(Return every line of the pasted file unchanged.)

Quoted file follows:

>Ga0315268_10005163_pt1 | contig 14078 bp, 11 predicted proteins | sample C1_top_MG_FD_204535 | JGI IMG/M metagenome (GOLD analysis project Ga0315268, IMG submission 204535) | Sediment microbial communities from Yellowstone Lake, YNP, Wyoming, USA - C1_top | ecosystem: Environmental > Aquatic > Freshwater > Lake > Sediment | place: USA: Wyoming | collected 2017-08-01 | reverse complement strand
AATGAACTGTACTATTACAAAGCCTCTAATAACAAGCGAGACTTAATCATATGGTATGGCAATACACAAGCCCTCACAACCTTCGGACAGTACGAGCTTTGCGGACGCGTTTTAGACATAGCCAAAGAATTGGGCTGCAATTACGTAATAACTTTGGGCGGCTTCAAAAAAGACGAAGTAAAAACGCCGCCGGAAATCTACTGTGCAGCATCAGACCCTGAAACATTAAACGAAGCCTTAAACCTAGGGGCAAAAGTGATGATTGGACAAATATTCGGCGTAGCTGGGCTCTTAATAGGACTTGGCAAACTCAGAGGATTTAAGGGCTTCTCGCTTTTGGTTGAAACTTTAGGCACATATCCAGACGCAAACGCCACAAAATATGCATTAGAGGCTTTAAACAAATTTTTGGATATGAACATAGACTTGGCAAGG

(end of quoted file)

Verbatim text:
>Ga0315268_10005163_pt1 | contig 14078 bp, 11 predicted proteins | sample C1_top_MG_FD_204535 | JGI IMG/M metagenome (GOLD analysis project Ga0315268, IMG submission 204535) | Sediment microbial communities from Yellowstone Lake, YNP, Wyoming, USA - C1_top | ecosystem: Environmental > Aquatic > Freshwater > Lake > Sediment | place: USA: Wyoming | collected 2017-08-01 | reverse complement strand
AATGAACTGTACTATTACAAAGCCTCTAATAACAAGCGAGACTTAATCATATGGTATGGCAATACACAAGCCCTCACAACCTTCGGACAGTACGAGCTTTGCGGACGCGTTTTAGACATAGCCAAAGAATTGGGCTGCAATTACGTAATAACTTTGGGCGGCTTCAAAAAAGACGAAGTAAAAACGCCGCCGGAAATCTACTGTGCAGCATCAGACCCTGAAACATTAAACGAAGCCTTAAACCTAGGGGCAAAAGTGATGATTGGACAAATATTCGGCGTAGCTGGGCTCTTAATAGGACTTGGCAAACTCAGAGGATTTAAGGGCTTCTCGCTTTTGGTTGAAACTTTAGGCACATATCCAGACGCAAACGCCACAAAATATGCATTAGAGGCTTTAAACAAATTTTTGGATATGAACATAGACTTGGCAAGG